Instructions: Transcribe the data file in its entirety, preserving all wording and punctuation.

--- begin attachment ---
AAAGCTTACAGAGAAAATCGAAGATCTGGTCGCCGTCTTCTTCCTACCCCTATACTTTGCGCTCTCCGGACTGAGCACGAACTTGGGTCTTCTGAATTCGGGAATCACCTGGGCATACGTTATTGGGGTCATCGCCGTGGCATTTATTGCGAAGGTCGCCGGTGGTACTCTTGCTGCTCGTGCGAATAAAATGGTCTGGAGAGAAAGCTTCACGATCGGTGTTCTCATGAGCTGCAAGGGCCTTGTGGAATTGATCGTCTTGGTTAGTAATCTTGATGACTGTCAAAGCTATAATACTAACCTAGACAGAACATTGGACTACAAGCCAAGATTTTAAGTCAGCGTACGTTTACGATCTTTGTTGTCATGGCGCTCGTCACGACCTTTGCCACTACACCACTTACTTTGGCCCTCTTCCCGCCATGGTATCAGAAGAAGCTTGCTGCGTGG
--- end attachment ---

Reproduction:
AAAGCTTACAGAGAAAATCGAAGATCTGGTCGCCGTCTTCTTCCTACCCCTATACTTTGCGCTCTCCGGACTGAGCACGAACTTGGGTCTTCTGAATTCGGGAATCACCTGGGCATACGTTATTGGGGTCATCGCCGTGGCATTTATTGCGAAGGTCGCCGGTGGTACTCTTGCTGCTCGTGCGAATAAAATGGTCTGGAGAGAAAGCTTCACGATCGGTGTTCTCATGAGCTGCAAGGGCCTTGTGGAATTGATCGTCTTGGTTAGTAATCTTGATGACTGTCAAAGCTATAATACTAACCTAGACAGAACATTGGACTACAAGCCAAGATTTTAAGTCAGCGTACGTTTACGATCTTTGTTGTCATGGCGCTCGTCACGACCTTTGCCACTACACCACTTACTTTGGCCCTCTTCCCGCCATGGTATCAGAAGAAGCTTGCTGCGTGG